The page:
ARSENAL and Manchester United face tougher Champions League draws than in previous years after governing body Uefa amended rules for Europe’s top club competition.
From next season the eight teams seeded for the group stage draw – and therefore shielded from other leading sides – will be comprised of the reigning champions and the winners of Europe’s seven top leagues: England, Spain, Germany, Italy, Portugal, France, Russia and Ukraine. That is a departure from the previous system, which ranked clubs on their Uefa coefficient – a figure derived from a team’s performance in Europe over the previous five campaigns.
Arsenal have been regulars among the top seeds, despite never winning the tournament and going without a domestic league title since 2004, due to their consistency in reaching the last 16 every year.
Although they did not qualify this season, United, too, are accustomed to being shielded from the biggest opponents, but like the Gunners face relegation to the second pot. Manchester City have been used to tough draws, having never made the top seeds due to their patchy record in Europe.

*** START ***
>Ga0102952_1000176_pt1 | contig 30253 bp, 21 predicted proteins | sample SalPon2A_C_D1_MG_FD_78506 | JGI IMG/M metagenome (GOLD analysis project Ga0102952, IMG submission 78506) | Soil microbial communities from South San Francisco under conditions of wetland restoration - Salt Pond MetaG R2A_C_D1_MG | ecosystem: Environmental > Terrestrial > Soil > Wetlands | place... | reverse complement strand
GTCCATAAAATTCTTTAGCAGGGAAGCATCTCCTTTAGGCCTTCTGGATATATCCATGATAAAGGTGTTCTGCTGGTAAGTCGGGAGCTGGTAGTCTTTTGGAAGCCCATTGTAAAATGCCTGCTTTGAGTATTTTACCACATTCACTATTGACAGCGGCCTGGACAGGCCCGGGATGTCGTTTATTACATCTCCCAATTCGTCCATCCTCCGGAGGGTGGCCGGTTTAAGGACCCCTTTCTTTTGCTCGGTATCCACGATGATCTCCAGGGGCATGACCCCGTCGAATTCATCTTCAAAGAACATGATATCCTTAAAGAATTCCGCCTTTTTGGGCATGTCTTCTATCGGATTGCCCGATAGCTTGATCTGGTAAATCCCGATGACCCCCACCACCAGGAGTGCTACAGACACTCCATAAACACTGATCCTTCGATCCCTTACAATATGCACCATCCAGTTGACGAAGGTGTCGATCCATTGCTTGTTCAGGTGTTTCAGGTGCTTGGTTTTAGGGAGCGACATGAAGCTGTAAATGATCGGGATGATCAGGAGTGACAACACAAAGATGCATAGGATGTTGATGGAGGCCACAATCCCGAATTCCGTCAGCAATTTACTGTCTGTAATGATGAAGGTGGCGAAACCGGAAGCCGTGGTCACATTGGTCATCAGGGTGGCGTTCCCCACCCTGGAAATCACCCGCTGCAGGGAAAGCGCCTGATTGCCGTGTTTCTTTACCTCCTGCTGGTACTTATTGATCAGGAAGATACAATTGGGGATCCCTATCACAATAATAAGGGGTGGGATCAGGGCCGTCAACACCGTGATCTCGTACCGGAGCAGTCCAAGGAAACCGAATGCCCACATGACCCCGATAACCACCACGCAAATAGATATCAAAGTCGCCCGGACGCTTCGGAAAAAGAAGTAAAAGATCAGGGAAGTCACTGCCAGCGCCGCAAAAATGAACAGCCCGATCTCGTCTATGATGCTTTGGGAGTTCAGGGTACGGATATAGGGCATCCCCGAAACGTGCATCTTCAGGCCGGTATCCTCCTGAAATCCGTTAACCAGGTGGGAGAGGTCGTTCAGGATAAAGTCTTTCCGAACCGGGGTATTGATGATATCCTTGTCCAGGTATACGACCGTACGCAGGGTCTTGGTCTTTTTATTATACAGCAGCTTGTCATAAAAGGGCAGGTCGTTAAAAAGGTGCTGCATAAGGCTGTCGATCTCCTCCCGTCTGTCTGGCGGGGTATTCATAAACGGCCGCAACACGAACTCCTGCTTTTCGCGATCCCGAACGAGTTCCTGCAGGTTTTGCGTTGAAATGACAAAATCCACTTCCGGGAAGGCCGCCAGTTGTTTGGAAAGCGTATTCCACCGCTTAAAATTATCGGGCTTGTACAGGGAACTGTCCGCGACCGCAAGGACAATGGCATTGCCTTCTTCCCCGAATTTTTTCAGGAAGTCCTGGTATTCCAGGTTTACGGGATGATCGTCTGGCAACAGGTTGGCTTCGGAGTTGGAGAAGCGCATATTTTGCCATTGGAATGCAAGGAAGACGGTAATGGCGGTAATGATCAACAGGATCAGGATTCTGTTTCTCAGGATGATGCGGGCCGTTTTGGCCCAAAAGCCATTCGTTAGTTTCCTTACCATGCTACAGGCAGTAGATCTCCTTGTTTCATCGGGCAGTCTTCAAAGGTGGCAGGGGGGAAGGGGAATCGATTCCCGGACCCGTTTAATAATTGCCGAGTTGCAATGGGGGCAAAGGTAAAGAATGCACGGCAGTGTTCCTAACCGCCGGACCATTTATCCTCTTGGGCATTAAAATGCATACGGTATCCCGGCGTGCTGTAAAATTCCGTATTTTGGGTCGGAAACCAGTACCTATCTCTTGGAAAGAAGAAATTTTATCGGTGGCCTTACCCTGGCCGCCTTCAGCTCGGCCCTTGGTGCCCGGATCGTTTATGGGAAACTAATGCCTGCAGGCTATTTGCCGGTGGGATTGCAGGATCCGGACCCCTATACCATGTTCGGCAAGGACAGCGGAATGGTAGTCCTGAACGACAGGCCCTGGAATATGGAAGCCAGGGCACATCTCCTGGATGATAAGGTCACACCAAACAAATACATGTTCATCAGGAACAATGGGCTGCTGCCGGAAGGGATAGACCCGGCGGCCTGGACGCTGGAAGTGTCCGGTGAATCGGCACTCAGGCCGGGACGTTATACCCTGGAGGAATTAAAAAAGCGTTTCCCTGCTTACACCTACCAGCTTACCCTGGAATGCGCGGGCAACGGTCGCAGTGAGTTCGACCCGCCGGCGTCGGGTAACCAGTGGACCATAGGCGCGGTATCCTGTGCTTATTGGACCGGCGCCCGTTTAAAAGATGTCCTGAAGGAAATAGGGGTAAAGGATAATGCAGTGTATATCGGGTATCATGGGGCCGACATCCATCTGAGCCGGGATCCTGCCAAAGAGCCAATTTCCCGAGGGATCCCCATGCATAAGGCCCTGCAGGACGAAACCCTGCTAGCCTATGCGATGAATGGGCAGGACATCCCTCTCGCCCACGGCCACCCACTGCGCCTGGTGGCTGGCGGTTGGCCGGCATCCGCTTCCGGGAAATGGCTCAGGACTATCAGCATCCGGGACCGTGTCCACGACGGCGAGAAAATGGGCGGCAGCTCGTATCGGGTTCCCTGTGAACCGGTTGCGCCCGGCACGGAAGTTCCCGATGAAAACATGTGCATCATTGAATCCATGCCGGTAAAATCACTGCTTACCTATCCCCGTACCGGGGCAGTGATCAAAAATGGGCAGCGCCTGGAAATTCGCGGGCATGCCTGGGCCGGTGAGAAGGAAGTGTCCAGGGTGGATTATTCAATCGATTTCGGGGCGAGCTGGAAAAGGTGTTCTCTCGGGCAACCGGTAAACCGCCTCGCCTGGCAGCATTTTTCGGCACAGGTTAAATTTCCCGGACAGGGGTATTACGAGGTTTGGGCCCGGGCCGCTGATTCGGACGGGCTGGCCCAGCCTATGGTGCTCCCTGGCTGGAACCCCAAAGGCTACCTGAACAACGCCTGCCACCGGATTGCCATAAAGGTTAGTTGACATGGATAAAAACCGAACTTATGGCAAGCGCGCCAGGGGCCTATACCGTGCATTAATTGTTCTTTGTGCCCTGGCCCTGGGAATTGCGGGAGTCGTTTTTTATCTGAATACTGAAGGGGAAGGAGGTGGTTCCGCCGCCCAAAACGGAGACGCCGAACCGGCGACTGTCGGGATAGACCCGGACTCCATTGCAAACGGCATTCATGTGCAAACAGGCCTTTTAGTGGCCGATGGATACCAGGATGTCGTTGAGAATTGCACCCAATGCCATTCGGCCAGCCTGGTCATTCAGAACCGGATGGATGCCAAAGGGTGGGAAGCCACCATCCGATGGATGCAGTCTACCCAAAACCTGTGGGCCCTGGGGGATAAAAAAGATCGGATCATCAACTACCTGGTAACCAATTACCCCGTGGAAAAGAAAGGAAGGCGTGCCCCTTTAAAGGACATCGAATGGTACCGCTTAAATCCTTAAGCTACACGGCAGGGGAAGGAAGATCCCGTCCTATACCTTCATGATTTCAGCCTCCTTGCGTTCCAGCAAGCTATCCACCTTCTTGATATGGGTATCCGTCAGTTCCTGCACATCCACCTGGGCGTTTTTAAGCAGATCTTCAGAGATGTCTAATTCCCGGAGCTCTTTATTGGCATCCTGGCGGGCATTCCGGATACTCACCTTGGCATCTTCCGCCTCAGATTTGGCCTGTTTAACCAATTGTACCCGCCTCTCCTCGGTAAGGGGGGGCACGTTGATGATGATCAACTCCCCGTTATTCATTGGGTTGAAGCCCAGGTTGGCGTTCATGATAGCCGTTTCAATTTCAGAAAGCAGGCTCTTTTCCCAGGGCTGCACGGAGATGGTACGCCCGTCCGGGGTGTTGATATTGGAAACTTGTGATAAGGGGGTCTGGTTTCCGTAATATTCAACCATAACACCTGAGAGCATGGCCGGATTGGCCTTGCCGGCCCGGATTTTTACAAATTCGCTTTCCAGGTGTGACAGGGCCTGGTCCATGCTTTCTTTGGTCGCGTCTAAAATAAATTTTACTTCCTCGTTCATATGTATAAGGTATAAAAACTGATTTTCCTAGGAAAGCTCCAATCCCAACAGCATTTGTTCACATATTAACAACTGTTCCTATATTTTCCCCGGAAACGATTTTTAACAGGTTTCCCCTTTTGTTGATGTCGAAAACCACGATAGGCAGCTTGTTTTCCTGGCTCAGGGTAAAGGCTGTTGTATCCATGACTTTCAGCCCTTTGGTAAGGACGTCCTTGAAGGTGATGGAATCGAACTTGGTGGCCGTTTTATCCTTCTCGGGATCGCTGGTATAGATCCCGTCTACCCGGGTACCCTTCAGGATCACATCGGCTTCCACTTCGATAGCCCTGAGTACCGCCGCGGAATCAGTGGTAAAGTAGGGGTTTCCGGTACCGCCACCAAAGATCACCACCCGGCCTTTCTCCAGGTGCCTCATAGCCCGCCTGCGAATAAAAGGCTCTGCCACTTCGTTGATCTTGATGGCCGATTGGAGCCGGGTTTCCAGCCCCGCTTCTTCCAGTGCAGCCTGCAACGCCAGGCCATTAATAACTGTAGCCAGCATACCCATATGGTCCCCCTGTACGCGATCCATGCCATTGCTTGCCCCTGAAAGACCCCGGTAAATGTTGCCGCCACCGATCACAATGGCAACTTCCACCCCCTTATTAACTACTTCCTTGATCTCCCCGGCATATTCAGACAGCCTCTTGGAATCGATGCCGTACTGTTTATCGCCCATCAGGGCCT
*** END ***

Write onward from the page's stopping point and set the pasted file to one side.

Chelsea will be seeded if, as expected, the Premier League’s runaway leaders clinch the title. As it stands, that would mean they avoid Barcelona, Bayern Munich, Juventus, Benfica, Lyon, Zenit St Petersburg and Dynamo Kiev, plus whoever wins this year’s Champions League.
Real Madrid, who currently sit second in the Spanish top-flight, are at risk of dropping into the second pot. If one of the seven domestic title winners also lifts the trophy, the eighth seeded place goes to the Dutch champions.
The changes were mooted earlier this season, following claims that the previous system rewarded mediocrity, and confirmed in Uefa’s new rulebook for next season’s European competition.